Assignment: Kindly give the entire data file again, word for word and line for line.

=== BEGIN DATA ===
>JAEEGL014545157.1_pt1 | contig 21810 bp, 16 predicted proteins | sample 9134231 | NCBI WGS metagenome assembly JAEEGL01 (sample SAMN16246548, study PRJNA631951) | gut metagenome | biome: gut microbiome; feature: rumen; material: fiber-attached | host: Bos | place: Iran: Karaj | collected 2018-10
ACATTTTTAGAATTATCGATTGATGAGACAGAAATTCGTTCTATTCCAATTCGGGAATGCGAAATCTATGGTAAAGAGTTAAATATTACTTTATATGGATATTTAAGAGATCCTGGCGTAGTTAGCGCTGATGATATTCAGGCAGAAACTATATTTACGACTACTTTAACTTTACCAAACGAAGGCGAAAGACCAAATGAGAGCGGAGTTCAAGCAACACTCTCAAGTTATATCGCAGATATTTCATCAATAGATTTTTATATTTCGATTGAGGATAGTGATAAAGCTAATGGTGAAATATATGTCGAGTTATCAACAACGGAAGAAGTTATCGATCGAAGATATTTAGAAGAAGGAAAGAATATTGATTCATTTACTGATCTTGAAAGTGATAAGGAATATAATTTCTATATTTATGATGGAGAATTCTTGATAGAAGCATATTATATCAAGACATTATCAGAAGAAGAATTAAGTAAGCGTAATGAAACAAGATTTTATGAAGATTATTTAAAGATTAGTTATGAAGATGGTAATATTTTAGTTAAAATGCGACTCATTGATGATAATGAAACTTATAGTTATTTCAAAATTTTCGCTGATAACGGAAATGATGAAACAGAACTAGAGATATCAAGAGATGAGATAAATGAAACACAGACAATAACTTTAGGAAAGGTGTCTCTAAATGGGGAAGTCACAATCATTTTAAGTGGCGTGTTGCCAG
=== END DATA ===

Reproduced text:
>JAEEGL014545157.1_pt1 | contig 21810 bp, 16 predicted proteins | sample 9134231 | NCBI WGS metagenome assembly JAEEGL01 (sample SAMN16246548, study PRJNA631951) | gut metagenome | biome: gut microbiome; feature: rumen; material: fiber-attached | host: Bos | place: Iran: Karaj | collected 2018-10
ACATTTTTAGAATTATCGATTGATGAGACAGAAATTCGTTCTATTCCAATTCGGGAATGCGAAATCTATGGTAAAGAGTTAAATATTACTTTATATGGATATTTAAGAGATCCTGGCGTAGTTAGCGCTGATGATATTCAGGCAGAAACTATATTTACGACTACTTTAACTTTACCAAACGAAGGCGAAAGACCAAATGAGAGCGGAGTTCAAGCAACACTCTCAAGTTATATCGCAGATATTTCATCAATAGATTTTTATATTTCGATTGAGGATAGTGATAAAGCTAATGGTGAAATATATGTCGAGTTATCAACAACGGAAGAAGTTATCGATCGAAGATATTTAGAAGAAGGAAAGAATATTGATTCATTTACTGATCTTGAAAGTGATAAGGAATATAATTTCTATATTTATGATGGAGAATTCTTGATAGAAGCATATTATATCAAGACATTATCAGAAGAAGAATTAAGTAAGCGTAATGAAACAAGATTTTATGAAGATTATTTAAAGATTAGTTATGAAGATGGTAATATTTTAGTTAAAATGCGACTCATTGATGATAATGAAACTTATAGTTATTTCAAAATTTTCGCTGATAACGGAAATGATGAAACAGAACTAGAGATATCAAGAGATGAGATAAATGAAACACAGACAATAACTTTAGGAAAGGTGTCTCTAAATGGGGAAGTCACAATCATTTTAAGTGGCGTGTTGCCAG